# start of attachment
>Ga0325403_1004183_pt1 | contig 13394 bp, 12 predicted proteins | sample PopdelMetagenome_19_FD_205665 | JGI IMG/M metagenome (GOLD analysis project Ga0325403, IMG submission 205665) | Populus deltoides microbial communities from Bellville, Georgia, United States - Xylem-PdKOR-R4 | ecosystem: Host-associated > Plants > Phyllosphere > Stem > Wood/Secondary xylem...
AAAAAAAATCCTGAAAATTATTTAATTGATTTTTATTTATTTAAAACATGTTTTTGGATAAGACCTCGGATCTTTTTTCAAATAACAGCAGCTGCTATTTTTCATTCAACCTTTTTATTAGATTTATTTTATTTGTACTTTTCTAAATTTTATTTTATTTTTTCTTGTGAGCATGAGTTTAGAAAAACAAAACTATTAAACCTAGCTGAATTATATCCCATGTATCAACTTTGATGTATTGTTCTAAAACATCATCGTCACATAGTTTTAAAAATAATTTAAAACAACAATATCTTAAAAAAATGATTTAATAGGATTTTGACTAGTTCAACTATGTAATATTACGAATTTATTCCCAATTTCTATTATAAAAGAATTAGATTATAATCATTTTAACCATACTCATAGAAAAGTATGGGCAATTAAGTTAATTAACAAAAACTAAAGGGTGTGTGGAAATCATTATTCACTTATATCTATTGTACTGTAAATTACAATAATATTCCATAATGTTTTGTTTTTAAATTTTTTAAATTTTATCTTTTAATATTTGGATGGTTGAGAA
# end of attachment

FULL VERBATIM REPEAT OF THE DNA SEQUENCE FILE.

>Ga0325403_1004183_pt1 | contig 13394 bp, 12 predicted proteins | sample PopdelMetagenome_19_FD_205665 | JGI IMG/M metagenome (GOLD analysis project Ga0325403, IMG submission 205665) | Populus deltoides microbial communities from Bellville, Georgia, United States - Xylem-PdKOR-R4 | ecosystem: Host-associated > Plants > Phyllosphere > Stem > Wood/Secondary xylem...
AAAAAAAATCCTGAAAATTATTTAATTGATTTTTATTTATTTAAAACATGTTTTTGGATAAGACCTCGGATCTTTTTTCAAATAACAGCAGCTGCTATTTTTCATTCAACCTTTTTATTAGATTTATTTTATTTGTACTTTTCTAAATTTTATTTTATTTTTTCTTGTGAGCATGAGTTTAGAAAAACAAAACTATTAAACCTAGCTGAATTATATCCCATGTATCAACTTTGATGTATTGTTCTAAAACATCATCGTCACATAGTTTTAAAAATAATTTAAAACAACAATATCTTAAAAAAATGATTTAATAGGATTTTGACTAGTTCAACTATGTAATATTACGAATTTATTCCCAATTTCTATTATAAAAGAATTAGATTATAATCATTTTAACCATACTCATAGAAAAGTATGGGCAATTAAGTTAATTAACAAAAACTAAAGGGTGTGTGGAAATCATTATTCACTTATATCTATTGTACTGTAAATTACAATAATATTCCATAATGTTTTGTTTTTAAATTTTTTAAATTTTATCTTTTAATATTTGGATGGTTGAGAA